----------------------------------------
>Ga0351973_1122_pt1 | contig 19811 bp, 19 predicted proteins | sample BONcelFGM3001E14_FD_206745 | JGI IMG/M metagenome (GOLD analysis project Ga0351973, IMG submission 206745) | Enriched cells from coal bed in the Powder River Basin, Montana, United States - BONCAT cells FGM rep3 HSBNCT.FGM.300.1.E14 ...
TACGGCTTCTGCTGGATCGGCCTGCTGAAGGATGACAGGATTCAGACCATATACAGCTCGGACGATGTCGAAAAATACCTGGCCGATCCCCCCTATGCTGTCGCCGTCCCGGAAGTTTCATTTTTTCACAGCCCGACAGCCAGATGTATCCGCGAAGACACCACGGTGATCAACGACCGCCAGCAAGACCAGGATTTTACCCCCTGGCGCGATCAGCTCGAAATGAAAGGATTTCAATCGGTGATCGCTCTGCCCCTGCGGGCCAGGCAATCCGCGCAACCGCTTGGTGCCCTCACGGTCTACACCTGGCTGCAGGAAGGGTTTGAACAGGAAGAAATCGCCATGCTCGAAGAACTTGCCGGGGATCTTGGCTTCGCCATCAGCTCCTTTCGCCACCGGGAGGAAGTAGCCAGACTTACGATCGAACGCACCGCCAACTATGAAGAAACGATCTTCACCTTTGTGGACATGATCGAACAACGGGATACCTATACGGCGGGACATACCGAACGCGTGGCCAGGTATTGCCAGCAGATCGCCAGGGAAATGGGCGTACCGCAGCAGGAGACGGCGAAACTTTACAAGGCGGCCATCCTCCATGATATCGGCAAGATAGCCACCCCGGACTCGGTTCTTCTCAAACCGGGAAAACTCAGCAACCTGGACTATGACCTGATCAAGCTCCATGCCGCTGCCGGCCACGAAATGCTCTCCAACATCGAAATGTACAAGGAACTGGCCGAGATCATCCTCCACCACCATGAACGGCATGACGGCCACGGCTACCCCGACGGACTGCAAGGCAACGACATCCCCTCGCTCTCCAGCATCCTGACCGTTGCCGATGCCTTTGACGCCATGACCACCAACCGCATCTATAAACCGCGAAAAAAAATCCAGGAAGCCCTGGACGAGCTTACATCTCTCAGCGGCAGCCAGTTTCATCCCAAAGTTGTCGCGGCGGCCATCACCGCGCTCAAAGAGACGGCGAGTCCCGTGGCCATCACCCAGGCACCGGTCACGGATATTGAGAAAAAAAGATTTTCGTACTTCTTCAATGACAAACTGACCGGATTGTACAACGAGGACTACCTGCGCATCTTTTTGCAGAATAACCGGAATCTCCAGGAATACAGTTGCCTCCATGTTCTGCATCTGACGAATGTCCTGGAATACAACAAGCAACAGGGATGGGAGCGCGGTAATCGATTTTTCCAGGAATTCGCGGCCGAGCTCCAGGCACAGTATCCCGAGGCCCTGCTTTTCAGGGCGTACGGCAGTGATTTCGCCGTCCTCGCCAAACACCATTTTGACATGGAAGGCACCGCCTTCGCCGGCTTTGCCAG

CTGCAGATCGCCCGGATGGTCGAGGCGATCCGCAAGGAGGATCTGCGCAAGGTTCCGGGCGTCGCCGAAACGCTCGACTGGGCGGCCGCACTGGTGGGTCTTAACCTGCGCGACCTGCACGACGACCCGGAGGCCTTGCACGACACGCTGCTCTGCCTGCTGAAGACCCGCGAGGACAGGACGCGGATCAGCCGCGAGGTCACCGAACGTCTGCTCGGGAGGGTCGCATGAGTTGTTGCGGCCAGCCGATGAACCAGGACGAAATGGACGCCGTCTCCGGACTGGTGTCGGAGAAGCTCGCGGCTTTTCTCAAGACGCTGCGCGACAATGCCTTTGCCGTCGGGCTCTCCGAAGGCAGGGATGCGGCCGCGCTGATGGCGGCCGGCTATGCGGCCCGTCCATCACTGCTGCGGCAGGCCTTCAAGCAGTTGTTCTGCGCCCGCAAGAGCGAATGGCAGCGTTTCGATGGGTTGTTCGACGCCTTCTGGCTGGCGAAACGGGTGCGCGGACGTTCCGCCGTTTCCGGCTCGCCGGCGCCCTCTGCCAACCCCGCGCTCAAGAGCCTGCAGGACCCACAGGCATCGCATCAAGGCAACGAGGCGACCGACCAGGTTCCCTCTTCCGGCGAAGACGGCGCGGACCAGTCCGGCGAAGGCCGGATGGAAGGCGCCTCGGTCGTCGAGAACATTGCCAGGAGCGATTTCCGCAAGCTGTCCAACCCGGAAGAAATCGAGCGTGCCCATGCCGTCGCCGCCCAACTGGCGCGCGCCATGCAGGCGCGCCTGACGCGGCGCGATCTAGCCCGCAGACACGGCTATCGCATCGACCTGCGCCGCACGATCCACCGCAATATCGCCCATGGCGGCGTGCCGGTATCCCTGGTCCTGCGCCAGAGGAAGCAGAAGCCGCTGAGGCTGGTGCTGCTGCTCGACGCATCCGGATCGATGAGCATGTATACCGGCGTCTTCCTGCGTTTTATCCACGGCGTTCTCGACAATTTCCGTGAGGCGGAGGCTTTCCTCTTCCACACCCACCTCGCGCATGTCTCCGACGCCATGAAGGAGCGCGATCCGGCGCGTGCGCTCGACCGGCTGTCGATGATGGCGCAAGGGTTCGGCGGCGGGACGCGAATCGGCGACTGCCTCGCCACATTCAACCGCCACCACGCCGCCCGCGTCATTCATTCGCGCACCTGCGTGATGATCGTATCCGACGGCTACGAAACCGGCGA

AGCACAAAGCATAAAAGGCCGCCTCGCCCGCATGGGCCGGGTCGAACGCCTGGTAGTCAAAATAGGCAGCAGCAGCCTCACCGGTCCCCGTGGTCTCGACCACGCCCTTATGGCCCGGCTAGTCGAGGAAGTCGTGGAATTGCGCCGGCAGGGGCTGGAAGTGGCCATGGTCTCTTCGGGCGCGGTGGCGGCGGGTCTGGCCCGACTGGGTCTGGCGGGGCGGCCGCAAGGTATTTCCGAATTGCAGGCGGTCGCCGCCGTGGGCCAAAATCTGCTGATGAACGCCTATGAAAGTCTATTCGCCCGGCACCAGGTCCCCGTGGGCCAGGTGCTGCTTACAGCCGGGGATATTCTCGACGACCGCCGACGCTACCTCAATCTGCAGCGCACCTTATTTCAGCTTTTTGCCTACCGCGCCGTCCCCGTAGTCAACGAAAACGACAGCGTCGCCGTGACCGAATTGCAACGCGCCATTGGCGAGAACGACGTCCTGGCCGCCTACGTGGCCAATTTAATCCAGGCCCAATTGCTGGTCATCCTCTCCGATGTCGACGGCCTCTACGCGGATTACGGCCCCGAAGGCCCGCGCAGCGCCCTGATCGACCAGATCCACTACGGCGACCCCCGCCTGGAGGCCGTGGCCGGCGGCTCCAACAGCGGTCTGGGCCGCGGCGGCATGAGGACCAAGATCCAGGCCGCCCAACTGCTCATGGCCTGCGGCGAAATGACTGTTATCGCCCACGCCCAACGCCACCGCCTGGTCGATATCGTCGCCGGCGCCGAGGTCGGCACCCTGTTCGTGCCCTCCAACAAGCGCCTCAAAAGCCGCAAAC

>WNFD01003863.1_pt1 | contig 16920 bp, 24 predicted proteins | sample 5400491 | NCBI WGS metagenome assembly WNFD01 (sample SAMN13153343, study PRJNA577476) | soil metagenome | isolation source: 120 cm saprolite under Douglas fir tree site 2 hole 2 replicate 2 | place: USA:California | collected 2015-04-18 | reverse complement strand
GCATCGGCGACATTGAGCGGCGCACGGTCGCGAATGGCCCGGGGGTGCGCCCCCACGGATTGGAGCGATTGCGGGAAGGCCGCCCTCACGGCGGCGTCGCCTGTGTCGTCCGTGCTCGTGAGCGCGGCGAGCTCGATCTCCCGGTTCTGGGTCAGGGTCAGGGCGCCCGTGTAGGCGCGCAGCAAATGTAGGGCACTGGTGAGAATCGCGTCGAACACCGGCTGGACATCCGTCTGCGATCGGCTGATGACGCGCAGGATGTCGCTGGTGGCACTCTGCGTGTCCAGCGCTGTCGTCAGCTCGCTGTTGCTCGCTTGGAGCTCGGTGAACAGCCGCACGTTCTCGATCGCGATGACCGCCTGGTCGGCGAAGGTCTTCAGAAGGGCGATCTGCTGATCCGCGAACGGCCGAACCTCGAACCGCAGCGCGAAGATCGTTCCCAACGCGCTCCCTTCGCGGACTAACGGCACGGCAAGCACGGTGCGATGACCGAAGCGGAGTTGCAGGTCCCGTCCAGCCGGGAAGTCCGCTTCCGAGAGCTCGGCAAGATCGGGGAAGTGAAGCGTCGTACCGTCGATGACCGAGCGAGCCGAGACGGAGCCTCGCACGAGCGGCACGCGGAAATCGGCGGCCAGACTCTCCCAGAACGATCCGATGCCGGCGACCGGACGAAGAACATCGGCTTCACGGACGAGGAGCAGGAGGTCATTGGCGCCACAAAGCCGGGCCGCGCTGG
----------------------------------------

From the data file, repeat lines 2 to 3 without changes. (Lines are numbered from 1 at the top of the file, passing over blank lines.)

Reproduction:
TACGGCTTCTGCTGGATCGGCCTGCTGAAGGATGACAGGATTCAGACCATATACAGCTCGGACGATGTCGAAAAATACCTGGCCGATCCCCCCTATGCTGTCGCCGTCCCGGAAGTTTCATTTTTTCACAGCCCGACAGCCAGATGTATCCGCGAAGACACCACGGTGATCAACGACCGCCAGCAAGACCAGGATTTTACCCCCTGGCGCGATCAGCTCGAAATGAAAGGATTTCAATCGGTGATCGCTCTGCCCCTGCGGGCCAGGCAATCCGCGCAACCGCTTGGTGCCCTCACGGTCTACACCTGGCTGCAGGAAGGGTTTGAACAGGAAGAAATCGCCATGCTCGAAGAACTTGCCGGGGATCTTGGCTTCGCCATCAGCTCCTTTCGCCACCGGGAGGAAGTAGCCAGACTTACGATCGAACGCACCGCCAACTATGAAGAAACGATCTTCACCTTTGTGGACATGATCGAACAACGGGATACCTATACGGCGGGACATACCGAACGCGTGGCCAGGTATTGCCAGCAGATCGCCAGGGAAATGGGCGTACCGCAGCAGGAGACGGCGAAACTTTACAAGGCGGCCATCCTCCATGATATCGGCAAGATAGCCACCCCGGACTCGGTTCTTCTCAAACCGGGAAAACTCAGCAACCTGGACTATGACCTGATCAAGCTCCATGCCGCTGCCGGCCACGAAATGCTCTCCAACATCGAAATGTACAAGGAACTGGCCGAGATCATCCTCCACCACCATGAACGGCATGACGGCCACGGCTACCCCGACGGACTGCAAGGCAACGACATCCCCTCGCTCTCCAGCATCCTGACCGTTGCCGATGCCTTTGACGCCATGACCACCAACCGCATCTATAAACCGCGAAAAAAAATCCAGGAAGCCCTGGACGAGCTTACATCTCTCAGCGGCAGCCAGTTTCATCCCAAAGTTGTCGCGGCGGCCATCACCGCGCTCAAAGAGACGGCGAGTCCCGTGGCCATCACCCAGGCACCGGTCACGGATATTGAGAAAAAAAGATTTTCGTACTTCTTCAATGACAAACTGACCGGATTGTACAACGAGGACTACCTGCGCATCTTTTTGCAGAATAACCGGAATCTCCAGGAATACAGTTGCCTCCATGTTCTGCATCTGACGAATGTCCTGGAATACAACAAGCAACAGGGATGGGAGCGCGGTAATCGATTTTTCCAGGAATTCGCGGCCGAGCTCCAGGCACAGTATCCCGAGGCCCTGCTTTTCAGGGCGTACGGCAGTGATTTCGCCGTCCTCGCCAAACACCATTTTGACATGGAAGGCACCGCCTTCGCCGGCTTTGCCAG

CTGCAGATCGCCCGGATGGTCGAGGCGATCCGCAAGGAGGATCTGCGCAAGGTTCCGGGCGTCGCCGAAACGCTCGACTGGGCGGCCGCACTGGTGGGTCTTAACCTGCGCGACCTGCACGACGACCCGGAGGCCTTGCACGACACGCTGCTCTGCCTGCTGAAGACCCGCGAGGACAGGACGCGGATCAGCCGCGAGGTCACCGAACGTCTGCTCGGGAGGGTCGCATGAGTTGTTGCGGCCAGCCGATGAACCAGGACGAAATGGACGCCGTCTCCGGACTGGTGTCGGAGAAGCTCGCGGCTTTTCTCAAGACGCTGCGCGACAATGCCTTTGCCGTCGGGCTCTCCGAAGGCAGGGATGCGGCCGCGCTGATGGCGGCCGGCTATGCGGCCCGTCCATCACTGCTGCGGCAGGCCTTCAAGCAGTTGTTCTGCGCCCGCAAGAGCGAATGGCAGCGTTTCGATGGGTTGTTCGACGCCTTCTGGCTGGCGAAACGGGTGCGCGGACGTTCCGCCGTTTCCGGCTCGCCGGCGCCCTCTGCCAACCCCGCGCTCAAGAGCCTGCAGGACCCACAGGCATCGCATCAAGGCAACGAGGCGACCGACCAGGTTCCCTCTTCCGGCGAAGACGGCGCGGACCAGTCCGGCGAAGGCCGGATGGAAGGCGCCTCGGTCGTCGAGAACATTGCCAGGAGCGATTTCCGCAAGCTGTCCAACCCGGAAGAAATCGAGCGTGCCCATGCCGTCGCCGCCCAACTGGCGCGCGCCATGCAGGCGCGCCTGACGCGGCGCGATCTAGCCCGCAGACACGGCTATCGCATCGACCTGCGCCGCACGATCCACCGCAATATCGCCCATGGCGGCGTGCCGGTATCCCTGGTCCTGCGCCAGAGGAAGCAGAAGCCGCTGAGGCTGGTGCTGCTGCTCGACGCATCCGGATCGATGAGCATGTATACCGGCGTCTTCCTGCGTTTTATCCACGGCGTTCTCGACAATTTCCGTGAGGCGGAGGCTTTCCTCTTCCACACCCACCTCGCGCATGTCTCCGACGCCATGAAGGAGCGCGATCCGGCGCGTGCGCTCGACCGGCTGTCGATGATGGCGCAAGGGTTCGGCGGCGGGACGCGAATCGGCGACTGCCTCGCCACATTCAACCGCCACCACGCCGCCCGCGTCATTCATTCGCGCACCTGCGTGATGATCGTATCCGACGGCTACGAAACCGGCGA